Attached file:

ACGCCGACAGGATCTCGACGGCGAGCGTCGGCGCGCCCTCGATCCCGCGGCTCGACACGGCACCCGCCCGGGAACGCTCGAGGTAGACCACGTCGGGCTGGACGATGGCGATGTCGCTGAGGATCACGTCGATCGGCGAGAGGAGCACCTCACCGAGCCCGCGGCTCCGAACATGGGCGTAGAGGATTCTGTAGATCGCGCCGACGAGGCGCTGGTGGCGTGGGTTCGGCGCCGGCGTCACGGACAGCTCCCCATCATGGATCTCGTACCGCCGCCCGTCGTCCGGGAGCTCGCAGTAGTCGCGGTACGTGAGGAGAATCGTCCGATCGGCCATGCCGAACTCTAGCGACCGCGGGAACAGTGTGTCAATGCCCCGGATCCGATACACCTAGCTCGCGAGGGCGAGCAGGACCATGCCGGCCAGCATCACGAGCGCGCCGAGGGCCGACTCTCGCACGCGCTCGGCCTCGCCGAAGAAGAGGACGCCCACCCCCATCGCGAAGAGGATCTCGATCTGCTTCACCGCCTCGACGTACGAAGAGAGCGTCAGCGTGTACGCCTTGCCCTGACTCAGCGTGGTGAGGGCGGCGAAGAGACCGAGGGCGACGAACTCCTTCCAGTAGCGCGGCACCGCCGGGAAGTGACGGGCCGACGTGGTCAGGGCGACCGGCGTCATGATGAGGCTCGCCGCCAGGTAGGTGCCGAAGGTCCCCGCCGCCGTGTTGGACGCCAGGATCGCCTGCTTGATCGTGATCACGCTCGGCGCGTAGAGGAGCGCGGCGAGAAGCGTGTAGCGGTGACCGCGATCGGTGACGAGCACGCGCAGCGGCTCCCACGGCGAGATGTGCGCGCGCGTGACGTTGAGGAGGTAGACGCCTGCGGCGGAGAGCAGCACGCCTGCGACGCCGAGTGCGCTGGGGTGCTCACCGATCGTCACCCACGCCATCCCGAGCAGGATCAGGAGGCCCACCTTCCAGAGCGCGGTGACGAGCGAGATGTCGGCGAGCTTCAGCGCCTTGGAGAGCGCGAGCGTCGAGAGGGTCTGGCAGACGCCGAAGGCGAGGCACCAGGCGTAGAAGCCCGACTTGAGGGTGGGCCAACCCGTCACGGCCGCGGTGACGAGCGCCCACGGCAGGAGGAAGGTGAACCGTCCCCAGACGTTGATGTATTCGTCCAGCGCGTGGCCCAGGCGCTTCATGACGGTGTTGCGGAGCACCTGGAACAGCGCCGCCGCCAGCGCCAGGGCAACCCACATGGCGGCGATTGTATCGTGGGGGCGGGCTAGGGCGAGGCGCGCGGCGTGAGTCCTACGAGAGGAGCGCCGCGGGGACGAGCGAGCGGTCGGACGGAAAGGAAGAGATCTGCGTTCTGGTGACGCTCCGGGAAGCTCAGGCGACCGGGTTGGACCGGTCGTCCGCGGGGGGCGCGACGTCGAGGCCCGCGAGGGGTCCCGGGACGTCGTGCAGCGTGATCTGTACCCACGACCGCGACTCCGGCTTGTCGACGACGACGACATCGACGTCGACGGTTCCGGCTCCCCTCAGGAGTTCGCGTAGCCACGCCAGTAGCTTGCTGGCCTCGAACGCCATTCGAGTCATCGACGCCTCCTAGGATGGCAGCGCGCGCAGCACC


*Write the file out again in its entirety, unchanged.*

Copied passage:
ACGCCGACAGGATCTCGACGGCGAGCGTCGGCGCGCCCTCGATCCCGCGGCTCGACACGGCACCCGCCCGGGAACGCTCGAGGTAGACCACGTCGGGCTGGACGATGGCGATGTCGCTGAGGATCACGTCGATCGGCGAGAGGAGCACCTCACCGAGCCCGCGGCTCCGAACATGGGCGTAGAGGATTCTGTAGATCGCGCCGACGAGGCGCTGGTGGCGTGGGTTCGGCGCCGGCGTCACGGACAGCTCCCCATCATGGATCTCGTACCGCCGCCCGTCGTCCGGGAGCTCGCAGTAGTCGCGGTACGTGAGGAGAATCGTCCGATCGGCCATGCCGAACTCTAGCGACCGCGGGAACAGTGTGTCAATGCCCCGGATCCGATACACCTAGCTCGCGAGGGCGAGCAGGACCATGCCGGCCAGCATCACGAGCGCGCCGAGGGCCGACTCTCGCACGCGCTCGGCCTCGCCGAAGAAGAGGACGCCCACCCCCATCGCGAAGAGGATCTCGATCTGCTTCACCGCCTCGACGTACGAAGAGAGCGTCAGCGTGTACGCCTTGCCCTGACTCAGCGTGGTGAGGGCGGCGAAGAGACCGAGGGCGACGAACTCCTTCCAGTAGCGCGGCACCGCCGGGAAGTGACGGGCCGACGTGGTCAGGGCGACCGGCGTCATGATGAGGCTCGCCGCCAGGTAGGTGCCGAAGGTCCCCGCCGCCGTGTTGGACGCCAGGATCGCCTGCTTGATCGTGATCACGCTCGGCGCGTAGAGGAGCGCGGCGAGAAGCGTGTAGCGGTGACCGCGATCGGTGACGAGCACGCGCAGCGGCTCCCACGGCGAGATGTGCGCGCGCGTGACGTTGAGGAGGTAGACGCCTGCGGCGGAGAGCAGCACGCCTGCGACGCCGAGTGCGCTGGGGTGCTCACCGATCGTCACCCACGCCATCCCGAGCAGGATCAGGAGGCCCACCTTCCAGAGCGCGGTGACGAGCGAGATGTCGGCGAGCTTCAGCGCCTTGGAGAGCGCGAGCGTCGAGAGGGTCTGGCAGACGCCGAAGGCGAGGCACCAGGCGTAGAAGCCCGACTTGAGGGTGGGCCAACCCGTCACGGCCGCGGTGACGAGCGCCCACGGCAGGAGGAAGGTGAACCGTCCCCAGACGTTGATGTATTCGTCCAGCGCGTGGCCCAGGCGCTTCATGACGGTGTTGCGGAGCACCTGGAACAGCGCCGCCGCCAGCGCCAGGGCAACCCACATGGCGGCGATTGTATCGTGGGGGCGGGCTAGGGCGAGGCGCGCGGCGTGAGTCCTACGAGAGGAGCGCCGCGGGGACGAGCGAGCGGTCGGACGGAAAGGAAGAGATCTGCGTTCTGGTGACGCTCCGGGAAGCTCAGGCGACCGGGTTGGACCGGTCGTCCGCGGGGGGCGCGACGTCGAGGCCCGCGAGGGGTCCCGGGACGTCGTGCAGCGTGATCTGTACCCACGACCGCGACTCCGGCTTGTCGACGACGACGACATCGACGTCGACGGTTCCGGCTCCCCTCAGGAGTTCGCGTAGCCACGCCAGTAGCTTGCTGGCCTCGAACGCCATTCGAGTCATCGACGCCTCCTAGGATGGCAGCGCGCGCAGCACC